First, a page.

Economics As a Mystery Religion

I've felt as if I were drowning in irrationality all day. I've been trying to conduct an online discussion with a bunch of people who believe that Social Security -- indeed, the entire welfare state and debt structure of the United States -- is hunky-dorey. To begin with, I found it virtually impossible to get across the idea that, although this may seem a very, very wrong, unpleasant, and inconvenient result -- Social Security will inevitably be degraded and then dismantled. The first 20 times I tried to say so, I got back the furious reaction that these benefits are a debt, a honorably incurred debt, and it would be wrong if the people expecting their benefits did not receive them.

I don't disagree, of course, but I don't see how that changes the odds that it's going to happen. "But we really are going to need that money," they'd say. Yes, I'd agree, it's going to be bad. And it doesn't change the odds that it's going to happen. "But it wouldn't be fair to expect us to do without them." No progress.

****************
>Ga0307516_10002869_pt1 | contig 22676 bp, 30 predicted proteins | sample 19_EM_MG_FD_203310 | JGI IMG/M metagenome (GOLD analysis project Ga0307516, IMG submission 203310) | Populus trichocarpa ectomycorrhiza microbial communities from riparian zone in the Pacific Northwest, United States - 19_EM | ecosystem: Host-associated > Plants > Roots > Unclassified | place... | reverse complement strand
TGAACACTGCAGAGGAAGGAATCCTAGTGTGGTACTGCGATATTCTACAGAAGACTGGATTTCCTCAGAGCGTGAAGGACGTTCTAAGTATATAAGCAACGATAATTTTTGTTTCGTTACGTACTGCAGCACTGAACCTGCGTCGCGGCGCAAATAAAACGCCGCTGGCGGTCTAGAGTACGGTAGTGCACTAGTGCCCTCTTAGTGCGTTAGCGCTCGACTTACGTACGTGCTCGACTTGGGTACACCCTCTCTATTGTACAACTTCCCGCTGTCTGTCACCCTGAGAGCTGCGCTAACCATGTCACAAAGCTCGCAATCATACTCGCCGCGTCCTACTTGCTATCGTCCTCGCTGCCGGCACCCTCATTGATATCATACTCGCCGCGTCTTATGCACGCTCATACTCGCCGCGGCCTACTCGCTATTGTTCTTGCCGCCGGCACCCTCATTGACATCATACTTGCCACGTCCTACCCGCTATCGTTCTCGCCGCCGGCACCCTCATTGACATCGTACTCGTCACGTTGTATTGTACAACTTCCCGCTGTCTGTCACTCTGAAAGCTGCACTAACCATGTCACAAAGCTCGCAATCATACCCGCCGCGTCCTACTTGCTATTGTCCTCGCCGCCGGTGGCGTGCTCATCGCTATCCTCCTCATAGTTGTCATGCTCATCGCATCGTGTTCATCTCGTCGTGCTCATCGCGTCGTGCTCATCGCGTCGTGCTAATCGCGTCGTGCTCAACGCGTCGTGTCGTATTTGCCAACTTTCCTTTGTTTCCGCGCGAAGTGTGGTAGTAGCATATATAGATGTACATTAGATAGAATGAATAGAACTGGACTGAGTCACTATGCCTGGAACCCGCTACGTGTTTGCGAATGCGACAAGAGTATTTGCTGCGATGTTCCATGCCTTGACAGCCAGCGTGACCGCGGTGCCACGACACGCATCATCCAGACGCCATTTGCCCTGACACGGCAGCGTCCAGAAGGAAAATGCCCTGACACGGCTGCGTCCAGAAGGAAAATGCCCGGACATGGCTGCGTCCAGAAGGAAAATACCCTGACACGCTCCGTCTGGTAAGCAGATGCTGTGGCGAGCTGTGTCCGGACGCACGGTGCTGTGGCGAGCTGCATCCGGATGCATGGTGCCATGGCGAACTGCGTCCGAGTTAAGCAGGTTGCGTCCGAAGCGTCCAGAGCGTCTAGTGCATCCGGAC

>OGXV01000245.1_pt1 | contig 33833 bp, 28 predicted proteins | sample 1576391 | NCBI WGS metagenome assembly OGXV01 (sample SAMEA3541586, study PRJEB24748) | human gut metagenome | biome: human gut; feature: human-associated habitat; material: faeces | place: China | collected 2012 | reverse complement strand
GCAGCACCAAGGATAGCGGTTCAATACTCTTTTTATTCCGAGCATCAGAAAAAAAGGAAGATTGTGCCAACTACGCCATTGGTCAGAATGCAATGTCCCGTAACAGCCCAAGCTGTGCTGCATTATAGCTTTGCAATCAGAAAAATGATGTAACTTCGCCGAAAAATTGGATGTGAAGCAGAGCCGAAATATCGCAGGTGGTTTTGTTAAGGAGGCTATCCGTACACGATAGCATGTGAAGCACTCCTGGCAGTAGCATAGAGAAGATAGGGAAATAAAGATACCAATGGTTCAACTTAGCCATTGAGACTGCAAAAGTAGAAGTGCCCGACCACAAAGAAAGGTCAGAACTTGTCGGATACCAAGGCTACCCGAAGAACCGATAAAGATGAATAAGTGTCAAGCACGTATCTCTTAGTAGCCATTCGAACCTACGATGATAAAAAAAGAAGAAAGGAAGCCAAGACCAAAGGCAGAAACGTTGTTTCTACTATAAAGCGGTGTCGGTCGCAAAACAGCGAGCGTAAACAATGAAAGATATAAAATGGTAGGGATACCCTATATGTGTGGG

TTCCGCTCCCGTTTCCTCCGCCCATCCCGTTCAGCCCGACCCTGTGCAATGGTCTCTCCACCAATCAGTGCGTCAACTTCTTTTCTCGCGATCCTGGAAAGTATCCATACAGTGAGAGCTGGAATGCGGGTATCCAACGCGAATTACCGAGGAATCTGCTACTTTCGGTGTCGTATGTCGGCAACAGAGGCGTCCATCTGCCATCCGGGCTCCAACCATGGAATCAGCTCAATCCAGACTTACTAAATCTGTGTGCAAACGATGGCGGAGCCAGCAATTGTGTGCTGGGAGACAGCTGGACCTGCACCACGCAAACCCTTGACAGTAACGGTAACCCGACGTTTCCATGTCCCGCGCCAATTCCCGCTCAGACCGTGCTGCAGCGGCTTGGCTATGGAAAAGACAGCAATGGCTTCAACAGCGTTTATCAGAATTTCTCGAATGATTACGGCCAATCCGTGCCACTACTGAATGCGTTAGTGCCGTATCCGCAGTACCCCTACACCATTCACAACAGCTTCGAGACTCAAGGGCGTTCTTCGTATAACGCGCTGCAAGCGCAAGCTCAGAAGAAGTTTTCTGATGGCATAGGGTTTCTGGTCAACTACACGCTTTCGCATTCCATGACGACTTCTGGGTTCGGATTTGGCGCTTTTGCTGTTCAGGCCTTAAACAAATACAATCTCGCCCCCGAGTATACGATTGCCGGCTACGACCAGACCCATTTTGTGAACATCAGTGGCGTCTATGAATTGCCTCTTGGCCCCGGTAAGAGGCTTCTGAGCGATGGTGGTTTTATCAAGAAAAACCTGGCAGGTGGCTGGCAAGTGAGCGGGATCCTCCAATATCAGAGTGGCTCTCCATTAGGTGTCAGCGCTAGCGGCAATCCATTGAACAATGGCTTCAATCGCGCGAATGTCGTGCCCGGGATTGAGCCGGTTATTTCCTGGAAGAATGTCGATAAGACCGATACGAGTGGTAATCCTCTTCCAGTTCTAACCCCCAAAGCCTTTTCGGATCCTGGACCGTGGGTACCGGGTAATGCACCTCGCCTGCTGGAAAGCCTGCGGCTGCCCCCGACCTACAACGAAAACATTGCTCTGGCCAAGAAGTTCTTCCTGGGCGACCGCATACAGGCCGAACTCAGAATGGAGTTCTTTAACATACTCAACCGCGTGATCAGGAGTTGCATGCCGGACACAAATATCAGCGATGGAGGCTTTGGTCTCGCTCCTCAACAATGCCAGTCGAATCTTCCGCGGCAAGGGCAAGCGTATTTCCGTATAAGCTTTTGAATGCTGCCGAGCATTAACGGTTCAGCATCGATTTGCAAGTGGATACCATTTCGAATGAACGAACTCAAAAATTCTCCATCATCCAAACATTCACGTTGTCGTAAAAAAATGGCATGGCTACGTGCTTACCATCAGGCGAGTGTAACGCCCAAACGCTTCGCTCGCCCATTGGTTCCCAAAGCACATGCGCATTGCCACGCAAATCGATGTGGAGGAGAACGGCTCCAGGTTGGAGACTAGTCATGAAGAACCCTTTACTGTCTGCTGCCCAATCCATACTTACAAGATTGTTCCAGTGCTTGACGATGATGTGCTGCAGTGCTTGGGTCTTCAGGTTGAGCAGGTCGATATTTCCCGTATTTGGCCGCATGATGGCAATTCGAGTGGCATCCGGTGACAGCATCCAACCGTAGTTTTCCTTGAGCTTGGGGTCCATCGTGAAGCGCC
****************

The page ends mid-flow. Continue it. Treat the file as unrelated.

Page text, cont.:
I did, at length, come to a point where we could define the difference between me and them as the belief, or doubt, that Social Security, Medicare, Medicaid, and unfunded federal, state, and local pension obligations, which together amount to over $500,000 per American household, can all be absorbed without the U.S. defaulting on a single one of these obligations even in part. I myself doubt whether it can be done, no matter how hard we tighten the screws on the rich people, unless we recklessly risk the health of the economy and the currency and court a fate like that of Greece. They, in turn, believe this is no problem at all, and only a mean person would say it is.

Here's the part I need help with. One commenter had this explanation for why it was all going to be possible, even without raising tax rates. The problem is, I literally cannot understand a word of the following. I'm hoping someone here can help:

I don’t think they have to turn the screws on the rich a little harder. I think they can just mark up the account balances to match the needs, and I don’t even think that, I know that. It’s a factual statement. I don’t even think the government needs to tax at all, except for to manipulate the money supply to soak up excess liquidity that might be in the market. In fact, I know that as well. It’s not a guess, it’s the way it is. We don’t operate our policies around those foundational realities, but it doesn’t make them any less real. . . . Debt and deficits just don’t mean what you think they do in a modern-money world, and they’re not indicators of the things you think they are.

I'm certainly no economist. Is this pure nonsense, or something like a respectable branch of the science?

No comments: